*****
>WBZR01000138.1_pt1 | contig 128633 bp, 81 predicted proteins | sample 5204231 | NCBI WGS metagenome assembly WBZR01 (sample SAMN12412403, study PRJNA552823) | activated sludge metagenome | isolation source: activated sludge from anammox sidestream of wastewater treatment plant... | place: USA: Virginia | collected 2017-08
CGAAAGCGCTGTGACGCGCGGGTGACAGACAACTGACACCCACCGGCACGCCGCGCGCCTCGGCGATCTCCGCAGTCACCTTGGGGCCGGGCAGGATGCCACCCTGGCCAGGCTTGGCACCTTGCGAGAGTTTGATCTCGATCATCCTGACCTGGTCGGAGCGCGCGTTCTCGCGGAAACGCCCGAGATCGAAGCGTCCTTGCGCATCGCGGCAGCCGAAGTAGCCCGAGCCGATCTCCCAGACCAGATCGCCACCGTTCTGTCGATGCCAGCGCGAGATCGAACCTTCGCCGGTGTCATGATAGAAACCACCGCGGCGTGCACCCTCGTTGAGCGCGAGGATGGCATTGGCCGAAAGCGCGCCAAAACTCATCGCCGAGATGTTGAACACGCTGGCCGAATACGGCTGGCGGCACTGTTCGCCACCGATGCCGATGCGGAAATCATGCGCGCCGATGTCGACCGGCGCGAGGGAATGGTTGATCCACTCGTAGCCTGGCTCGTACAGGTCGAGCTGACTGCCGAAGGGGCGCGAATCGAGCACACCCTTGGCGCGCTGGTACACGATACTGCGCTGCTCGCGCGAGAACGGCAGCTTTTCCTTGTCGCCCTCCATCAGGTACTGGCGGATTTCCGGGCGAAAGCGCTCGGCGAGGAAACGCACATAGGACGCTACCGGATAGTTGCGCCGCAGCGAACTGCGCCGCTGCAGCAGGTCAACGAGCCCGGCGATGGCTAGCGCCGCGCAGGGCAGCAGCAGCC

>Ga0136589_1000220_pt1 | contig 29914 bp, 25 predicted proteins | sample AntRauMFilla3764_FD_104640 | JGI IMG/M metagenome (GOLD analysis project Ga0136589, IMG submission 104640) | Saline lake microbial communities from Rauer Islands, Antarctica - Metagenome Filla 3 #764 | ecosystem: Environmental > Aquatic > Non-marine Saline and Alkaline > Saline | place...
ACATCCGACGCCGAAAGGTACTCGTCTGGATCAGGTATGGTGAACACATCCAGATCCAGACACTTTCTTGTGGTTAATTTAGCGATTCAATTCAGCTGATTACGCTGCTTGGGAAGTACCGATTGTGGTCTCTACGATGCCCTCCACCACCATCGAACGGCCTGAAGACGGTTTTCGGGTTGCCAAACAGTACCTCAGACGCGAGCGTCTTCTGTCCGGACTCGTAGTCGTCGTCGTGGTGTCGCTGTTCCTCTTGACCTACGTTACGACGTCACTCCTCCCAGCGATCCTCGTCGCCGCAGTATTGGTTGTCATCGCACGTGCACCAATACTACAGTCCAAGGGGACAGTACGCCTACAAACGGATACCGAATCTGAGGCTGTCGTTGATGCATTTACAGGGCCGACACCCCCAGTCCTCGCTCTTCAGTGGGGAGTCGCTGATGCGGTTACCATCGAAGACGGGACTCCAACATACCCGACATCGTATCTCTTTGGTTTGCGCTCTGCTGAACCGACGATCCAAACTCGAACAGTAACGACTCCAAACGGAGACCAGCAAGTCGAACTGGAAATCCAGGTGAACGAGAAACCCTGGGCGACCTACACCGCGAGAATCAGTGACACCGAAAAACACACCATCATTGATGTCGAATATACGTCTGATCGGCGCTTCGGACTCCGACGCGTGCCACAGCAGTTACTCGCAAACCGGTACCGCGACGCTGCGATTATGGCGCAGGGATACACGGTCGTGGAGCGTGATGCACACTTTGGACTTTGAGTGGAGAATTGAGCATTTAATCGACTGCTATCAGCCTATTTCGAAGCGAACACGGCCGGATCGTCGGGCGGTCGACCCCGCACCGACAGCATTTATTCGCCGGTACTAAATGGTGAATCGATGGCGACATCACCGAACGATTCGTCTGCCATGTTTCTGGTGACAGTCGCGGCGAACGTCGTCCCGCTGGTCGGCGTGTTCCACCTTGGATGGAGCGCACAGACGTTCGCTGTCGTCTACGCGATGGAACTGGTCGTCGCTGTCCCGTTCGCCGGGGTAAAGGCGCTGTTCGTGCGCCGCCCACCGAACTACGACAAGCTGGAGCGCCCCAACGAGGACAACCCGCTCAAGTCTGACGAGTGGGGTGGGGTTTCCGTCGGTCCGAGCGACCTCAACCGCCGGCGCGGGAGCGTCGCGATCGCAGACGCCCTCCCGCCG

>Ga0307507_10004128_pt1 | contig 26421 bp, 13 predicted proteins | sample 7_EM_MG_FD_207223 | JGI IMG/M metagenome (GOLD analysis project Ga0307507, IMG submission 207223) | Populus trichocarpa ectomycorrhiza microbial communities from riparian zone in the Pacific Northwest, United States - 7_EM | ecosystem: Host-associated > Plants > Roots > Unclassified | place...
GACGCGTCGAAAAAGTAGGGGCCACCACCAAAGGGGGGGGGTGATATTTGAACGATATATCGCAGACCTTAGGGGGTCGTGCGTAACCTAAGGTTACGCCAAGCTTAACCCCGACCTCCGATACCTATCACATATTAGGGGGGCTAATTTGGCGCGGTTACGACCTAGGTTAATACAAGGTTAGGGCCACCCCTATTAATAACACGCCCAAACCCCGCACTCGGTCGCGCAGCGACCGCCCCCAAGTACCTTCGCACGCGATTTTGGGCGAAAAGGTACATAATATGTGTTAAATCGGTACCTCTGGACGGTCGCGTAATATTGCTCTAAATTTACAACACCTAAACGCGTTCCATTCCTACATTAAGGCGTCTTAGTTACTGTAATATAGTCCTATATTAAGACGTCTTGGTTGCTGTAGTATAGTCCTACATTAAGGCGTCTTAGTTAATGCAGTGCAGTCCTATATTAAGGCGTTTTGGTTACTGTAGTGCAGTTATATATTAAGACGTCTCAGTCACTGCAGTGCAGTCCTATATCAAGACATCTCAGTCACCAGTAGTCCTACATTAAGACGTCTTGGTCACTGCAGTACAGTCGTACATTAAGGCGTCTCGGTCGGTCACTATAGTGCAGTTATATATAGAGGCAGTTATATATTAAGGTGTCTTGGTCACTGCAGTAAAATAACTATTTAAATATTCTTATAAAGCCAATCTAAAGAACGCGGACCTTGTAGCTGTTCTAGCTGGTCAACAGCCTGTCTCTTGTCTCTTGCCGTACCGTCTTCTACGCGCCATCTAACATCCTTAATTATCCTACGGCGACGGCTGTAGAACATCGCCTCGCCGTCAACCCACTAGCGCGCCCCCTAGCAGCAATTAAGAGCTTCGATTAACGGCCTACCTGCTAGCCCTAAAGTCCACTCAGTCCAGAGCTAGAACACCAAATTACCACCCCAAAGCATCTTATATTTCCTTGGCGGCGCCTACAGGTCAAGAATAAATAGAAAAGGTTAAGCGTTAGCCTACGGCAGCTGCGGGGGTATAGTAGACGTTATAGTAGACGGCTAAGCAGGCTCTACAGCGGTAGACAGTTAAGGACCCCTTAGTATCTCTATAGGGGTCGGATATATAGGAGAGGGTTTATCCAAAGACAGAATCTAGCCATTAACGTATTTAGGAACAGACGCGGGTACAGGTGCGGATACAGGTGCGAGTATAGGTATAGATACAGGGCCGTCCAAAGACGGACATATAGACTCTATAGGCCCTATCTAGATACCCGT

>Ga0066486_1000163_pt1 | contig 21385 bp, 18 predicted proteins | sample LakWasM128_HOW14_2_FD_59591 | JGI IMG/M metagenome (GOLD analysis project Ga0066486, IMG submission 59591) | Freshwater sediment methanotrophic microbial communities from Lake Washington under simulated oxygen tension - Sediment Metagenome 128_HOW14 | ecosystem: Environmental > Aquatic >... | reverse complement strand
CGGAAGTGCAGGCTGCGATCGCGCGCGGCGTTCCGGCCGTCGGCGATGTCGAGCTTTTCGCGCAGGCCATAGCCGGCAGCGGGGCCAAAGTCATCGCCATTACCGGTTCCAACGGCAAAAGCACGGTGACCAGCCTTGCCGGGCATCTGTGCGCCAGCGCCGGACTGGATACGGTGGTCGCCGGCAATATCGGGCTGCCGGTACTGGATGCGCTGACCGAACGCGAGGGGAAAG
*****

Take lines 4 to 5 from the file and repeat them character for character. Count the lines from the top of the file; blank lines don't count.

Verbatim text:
ACATCCGACGCCGAAAGGTACTCGTCTGGATCAGGTATGGTGAACACATCCAGATCCAGACACTTTCTTGTGGTTAATTTAGCGATTCAATTCAGCTGATTACGCTGCTTGGGAAGTACCGATTGTGGTCTCTACGATGCCCTCCACCACCATCGAACGGCCTGAAGACGGTTTTCGGGTTGCCAAACAGTACCTCAGACGCGAGCGTCTTCTGTCCGGACTCGTAGTCGTCGTCGTGGTGTCGCTGTTCCTCTTGACCTACGTTACGACGTCACTCCTCCCAGCGATCCTCGTCGCCGCAGTATTGGTTGTCATCGCACGTGCACCAATACTACAGTCCAAGGGGACAGTACGCCTACAAACGGATACCGAATCTGAGGCTGTCGTTGATGCATTTACAGGGCCGACACCCCCAGTCCTCGCTCTTCAGTGGGGAGTCGCTGATGCGGTTACCATCGAAGACGGGACTCCAACATACCCGACATCGTATCTCTTTGGTTTGCGCTCTGCTGAACCGACGATCCAAACTCGAACAGTAACGACTCCAAACGGAGACCAGCAAGTCGAACTGGAAATCCAGGTGAACGAGAAACCCTGGGCGACCTACACCGCGAGAATCAGTGACACCGAAAAACACACCATCATTGATGTCGAATATACGTCTGATCGGCGCTTCGGACTCCGACGCGTGCCACAGCAGTTACTCGCAAACCGGTACCGCGACGCTGCGATTATGGCGCAGGGATACACGGTCGTGGAGCGTGATGCACACTTTGGACTTTGAGTGGAGAATTGAGCATTTAATCGACTGCTATCAGCCTATTTCGAAGCGAACACGGCCGGATCGTCGGGCGGTCGACCCCGCACCGACAGCATTTATTCGCCGGTACTAAATGGTGAATCGATGGCGACATCACCGAACGATTCGTCTGCCATGTTTCTGGTGACAGTCGCGGCGAACGTCGTCCCGCTGGTCGGCGTGTTCCACCTTGGATGGAGCGCACAGACGTTCGCTGTCGTCTACGCGATGGAACTGGTCGTCGCTGTCCCGTTCGCCGGGGTAAAGGCGCTGTTCGTGCGCCGCCCACCGAACTACGACAAGCTGGAGCGCCCCAACGAGGACAACCCGCTCAAGTCTGACGAGTGGGGTGGGGTTTCCGTCGGTCCGAGCGACCTCAACCGCCGGCGCGGGAGCGTCGCGATCGCAGACGCCCTCCCGCCG

>Ga0307507_10004128_pt1 | contig 26421 bp, 13 predicted proteins | sample 7_EM_MG_FD_207223 | JGI IMG/M metagenome (GOLD analysis project Ga0307507, IMG submission 207223) | Populus trichocarpa ectomycorrhiza microbial communities from riparian zone in the Pacific Northwest, United States - 7_EM | ecosystem: Host-associated > Plants > Roots > Unclassified | place...